EU agrees to cost cap on Russian oil after Poland’s inexperienced mild

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Poland has agreed to the European Union's deal for a $60 per barrel price cap on Russian seaborne oil, allowing the EU to move forward with formally approving the deal over the weekend, Poland's Ambassador to the EU, Andrzej Sados, said on Friday.

Warsaw had held out on approving the deal to examine an adjustment mechanism to keep the cap below the market price – having pushed in negotiations for the cap to be as low as possible, to slash revenues to Russia and limit Moscow's ability to finance its war in Ukraine.

Sados said the mechanism in the final deal would keep the price cap at least 5% below the market rate.

The price cap, an idea of the Group of Seven (G7) nations, aims to reduce Russia's income from selling oil, while preventing a spike in global oil prices after an EU embargo on Russian crude takes effect on Dec. 5.

Following Poland's approval on Friday, the EU launched a written procedure for all 27 EU countries to formally greenlight the deal, details of which would be published in the EU legal journal on Sunday.

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The G7 price cap will allow non-EU countries to continue importing seaborne Russian crude oil, but it will prohibit shipping, insurance and re-insurance companies from handling cargoes of Russian crude around the globe, unless it is sold for less than the price cap.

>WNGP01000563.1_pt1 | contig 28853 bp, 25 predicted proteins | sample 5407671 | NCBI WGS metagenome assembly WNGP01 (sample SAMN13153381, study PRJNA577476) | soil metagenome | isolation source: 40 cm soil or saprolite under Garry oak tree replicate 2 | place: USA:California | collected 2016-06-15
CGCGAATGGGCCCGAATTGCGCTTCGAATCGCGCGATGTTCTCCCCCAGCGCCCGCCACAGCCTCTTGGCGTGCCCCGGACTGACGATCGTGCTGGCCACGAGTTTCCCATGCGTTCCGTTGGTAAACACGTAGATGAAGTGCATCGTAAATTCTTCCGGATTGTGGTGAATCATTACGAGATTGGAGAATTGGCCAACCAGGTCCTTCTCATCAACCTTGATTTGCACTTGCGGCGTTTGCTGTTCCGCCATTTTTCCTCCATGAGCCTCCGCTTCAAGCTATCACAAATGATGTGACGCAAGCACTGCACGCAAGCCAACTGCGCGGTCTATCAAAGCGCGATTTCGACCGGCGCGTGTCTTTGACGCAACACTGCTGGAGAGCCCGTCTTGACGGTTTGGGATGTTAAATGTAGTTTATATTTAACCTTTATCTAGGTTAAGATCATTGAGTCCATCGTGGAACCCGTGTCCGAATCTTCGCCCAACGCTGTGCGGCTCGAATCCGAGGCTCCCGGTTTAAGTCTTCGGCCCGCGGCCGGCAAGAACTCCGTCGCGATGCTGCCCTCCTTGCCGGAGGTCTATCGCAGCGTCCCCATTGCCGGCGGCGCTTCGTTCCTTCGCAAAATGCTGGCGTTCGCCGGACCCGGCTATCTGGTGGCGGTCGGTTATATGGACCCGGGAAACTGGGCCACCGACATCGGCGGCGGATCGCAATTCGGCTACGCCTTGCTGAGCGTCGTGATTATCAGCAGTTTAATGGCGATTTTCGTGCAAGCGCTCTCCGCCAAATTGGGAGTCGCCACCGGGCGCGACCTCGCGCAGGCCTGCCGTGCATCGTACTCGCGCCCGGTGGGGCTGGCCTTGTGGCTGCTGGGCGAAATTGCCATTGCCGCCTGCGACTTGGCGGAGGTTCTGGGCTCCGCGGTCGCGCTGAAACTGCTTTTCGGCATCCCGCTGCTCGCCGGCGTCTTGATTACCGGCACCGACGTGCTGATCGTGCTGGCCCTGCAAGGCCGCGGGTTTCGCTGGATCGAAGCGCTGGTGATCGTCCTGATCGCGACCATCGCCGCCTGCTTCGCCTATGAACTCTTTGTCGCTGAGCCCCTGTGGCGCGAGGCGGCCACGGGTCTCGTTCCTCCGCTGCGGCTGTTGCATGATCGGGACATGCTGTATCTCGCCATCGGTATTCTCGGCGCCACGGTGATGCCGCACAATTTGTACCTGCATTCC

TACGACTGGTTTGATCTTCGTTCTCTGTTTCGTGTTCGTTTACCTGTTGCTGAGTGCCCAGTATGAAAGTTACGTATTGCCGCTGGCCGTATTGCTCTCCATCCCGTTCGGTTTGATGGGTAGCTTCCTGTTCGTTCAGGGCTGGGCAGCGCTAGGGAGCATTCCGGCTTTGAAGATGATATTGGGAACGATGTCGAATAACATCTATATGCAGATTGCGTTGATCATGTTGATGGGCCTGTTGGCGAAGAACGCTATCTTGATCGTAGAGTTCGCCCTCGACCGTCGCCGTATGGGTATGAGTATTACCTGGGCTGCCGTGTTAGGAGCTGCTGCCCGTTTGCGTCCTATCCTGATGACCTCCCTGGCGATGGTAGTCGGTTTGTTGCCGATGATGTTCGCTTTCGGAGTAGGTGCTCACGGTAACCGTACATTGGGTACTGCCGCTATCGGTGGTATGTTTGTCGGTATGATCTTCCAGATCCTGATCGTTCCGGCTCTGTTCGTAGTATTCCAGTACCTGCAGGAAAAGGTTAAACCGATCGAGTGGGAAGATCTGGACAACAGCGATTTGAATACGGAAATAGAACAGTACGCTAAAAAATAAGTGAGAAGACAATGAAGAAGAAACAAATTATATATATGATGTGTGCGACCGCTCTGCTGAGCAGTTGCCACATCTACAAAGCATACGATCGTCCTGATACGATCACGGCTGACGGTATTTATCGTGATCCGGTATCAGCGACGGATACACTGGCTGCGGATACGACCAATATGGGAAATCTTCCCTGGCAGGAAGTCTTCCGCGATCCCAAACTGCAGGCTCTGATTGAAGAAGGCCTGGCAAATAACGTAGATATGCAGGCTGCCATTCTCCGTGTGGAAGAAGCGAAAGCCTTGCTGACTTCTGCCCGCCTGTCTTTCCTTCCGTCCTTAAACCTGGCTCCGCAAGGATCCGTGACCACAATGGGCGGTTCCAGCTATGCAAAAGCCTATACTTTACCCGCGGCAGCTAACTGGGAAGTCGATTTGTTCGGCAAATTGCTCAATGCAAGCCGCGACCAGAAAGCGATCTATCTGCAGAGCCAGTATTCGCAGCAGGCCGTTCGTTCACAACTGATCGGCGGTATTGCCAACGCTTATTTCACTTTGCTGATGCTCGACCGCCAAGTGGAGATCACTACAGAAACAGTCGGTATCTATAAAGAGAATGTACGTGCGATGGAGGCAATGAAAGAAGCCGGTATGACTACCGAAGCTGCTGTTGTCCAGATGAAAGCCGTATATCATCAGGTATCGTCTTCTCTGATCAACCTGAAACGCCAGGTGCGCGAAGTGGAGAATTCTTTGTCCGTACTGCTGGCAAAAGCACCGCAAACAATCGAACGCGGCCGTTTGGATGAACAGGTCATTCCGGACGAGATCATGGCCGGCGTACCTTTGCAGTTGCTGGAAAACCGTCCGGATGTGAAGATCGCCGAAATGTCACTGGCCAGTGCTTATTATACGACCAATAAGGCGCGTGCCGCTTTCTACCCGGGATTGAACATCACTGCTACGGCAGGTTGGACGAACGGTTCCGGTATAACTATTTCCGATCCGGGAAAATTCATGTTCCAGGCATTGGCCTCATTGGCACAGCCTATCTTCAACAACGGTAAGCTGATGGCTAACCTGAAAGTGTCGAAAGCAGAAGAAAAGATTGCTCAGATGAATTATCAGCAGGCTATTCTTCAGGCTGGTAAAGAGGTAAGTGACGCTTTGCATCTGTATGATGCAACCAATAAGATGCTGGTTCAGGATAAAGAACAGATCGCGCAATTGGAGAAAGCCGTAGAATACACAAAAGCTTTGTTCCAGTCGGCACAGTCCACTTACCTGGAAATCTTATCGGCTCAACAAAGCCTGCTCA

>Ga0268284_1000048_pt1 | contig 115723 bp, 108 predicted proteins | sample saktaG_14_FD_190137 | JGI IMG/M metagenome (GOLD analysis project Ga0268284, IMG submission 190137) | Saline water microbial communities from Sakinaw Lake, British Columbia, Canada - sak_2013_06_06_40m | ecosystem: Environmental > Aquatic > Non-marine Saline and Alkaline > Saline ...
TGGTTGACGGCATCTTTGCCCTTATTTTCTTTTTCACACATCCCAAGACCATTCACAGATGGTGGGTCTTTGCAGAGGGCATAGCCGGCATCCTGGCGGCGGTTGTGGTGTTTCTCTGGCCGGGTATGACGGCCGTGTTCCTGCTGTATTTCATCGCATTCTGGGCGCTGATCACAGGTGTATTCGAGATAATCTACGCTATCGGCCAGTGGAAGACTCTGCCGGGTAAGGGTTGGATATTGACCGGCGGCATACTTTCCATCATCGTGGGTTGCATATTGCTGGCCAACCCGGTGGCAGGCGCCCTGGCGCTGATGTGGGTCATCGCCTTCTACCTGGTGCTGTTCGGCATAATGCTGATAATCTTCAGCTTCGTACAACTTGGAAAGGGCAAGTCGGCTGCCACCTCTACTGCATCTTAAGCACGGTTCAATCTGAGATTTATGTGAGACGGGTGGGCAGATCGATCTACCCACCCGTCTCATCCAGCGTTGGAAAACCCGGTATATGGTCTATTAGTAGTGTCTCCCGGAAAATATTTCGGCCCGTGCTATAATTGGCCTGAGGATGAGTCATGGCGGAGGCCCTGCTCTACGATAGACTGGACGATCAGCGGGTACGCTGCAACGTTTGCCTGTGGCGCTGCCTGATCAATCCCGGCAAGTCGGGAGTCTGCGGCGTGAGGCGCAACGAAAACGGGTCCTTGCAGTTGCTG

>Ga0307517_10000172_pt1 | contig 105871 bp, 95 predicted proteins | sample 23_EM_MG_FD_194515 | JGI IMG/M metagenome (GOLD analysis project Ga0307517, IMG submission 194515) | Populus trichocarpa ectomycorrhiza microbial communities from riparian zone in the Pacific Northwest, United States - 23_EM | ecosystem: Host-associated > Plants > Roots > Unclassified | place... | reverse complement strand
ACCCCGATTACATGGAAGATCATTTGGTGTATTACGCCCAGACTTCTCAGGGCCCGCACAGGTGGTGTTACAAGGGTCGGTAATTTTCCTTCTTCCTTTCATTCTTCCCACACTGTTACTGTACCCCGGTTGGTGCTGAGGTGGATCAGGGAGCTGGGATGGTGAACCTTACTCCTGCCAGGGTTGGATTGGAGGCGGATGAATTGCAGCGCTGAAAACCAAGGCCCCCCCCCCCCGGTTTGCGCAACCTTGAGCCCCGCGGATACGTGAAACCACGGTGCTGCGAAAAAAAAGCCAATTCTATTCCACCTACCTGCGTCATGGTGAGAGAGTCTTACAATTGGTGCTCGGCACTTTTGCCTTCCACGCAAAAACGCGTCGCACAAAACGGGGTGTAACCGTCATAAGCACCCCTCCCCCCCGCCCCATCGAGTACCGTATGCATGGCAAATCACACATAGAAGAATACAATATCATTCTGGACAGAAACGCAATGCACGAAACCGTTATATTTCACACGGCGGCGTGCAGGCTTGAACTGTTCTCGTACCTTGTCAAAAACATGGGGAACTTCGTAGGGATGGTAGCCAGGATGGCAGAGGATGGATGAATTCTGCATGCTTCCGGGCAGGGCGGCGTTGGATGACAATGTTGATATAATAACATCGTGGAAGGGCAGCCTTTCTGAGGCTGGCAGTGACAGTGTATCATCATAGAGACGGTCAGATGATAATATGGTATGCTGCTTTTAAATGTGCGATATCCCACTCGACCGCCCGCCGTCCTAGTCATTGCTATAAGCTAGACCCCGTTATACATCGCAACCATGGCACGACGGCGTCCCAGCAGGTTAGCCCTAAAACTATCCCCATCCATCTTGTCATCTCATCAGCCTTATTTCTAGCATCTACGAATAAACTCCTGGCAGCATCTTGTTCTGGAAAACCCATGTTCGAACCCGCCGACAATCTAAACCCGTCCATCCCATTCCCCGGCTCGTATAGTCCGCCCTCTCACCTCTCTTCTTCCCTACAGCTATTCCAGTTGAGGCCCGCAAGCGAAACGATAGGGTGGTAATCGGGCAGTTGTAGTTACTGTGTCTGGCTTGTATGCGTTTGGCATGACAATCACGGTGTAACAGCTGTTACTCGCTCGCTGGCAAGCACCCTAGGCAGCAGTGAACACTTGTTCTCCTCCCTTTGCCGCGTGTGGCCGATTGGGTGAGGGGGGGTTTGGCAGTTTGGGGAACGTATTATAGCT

Because the world's key shipping and insurance firms are based in G7 countries, the price cap would make it very difficult for Moscow to sell its oil for a higher price.

The initial G7 proposal last week was for a price cap of $65-$70 per barrel with no adjustment mechanism. Since Russian Urals crude already traded lower, Poland, Lithuania and Estonia pushed for a lower price.

Russian Urals crude had traded at around $67 a barrel on Friday afternoon.

EU countries have wrangled for days over the details, with those countries adding other conditions to the deal – including that the price cap will be reviewed in mid-January and every two months after that, according to diplomats and an EU document seen by Reuters on Thursday.

The document also said a 45-day "transitional period" would apply to vessels carrying Russian crude that was loaded before Dec. 5 and unloaded at its final destination by Jan. 19, 2023.


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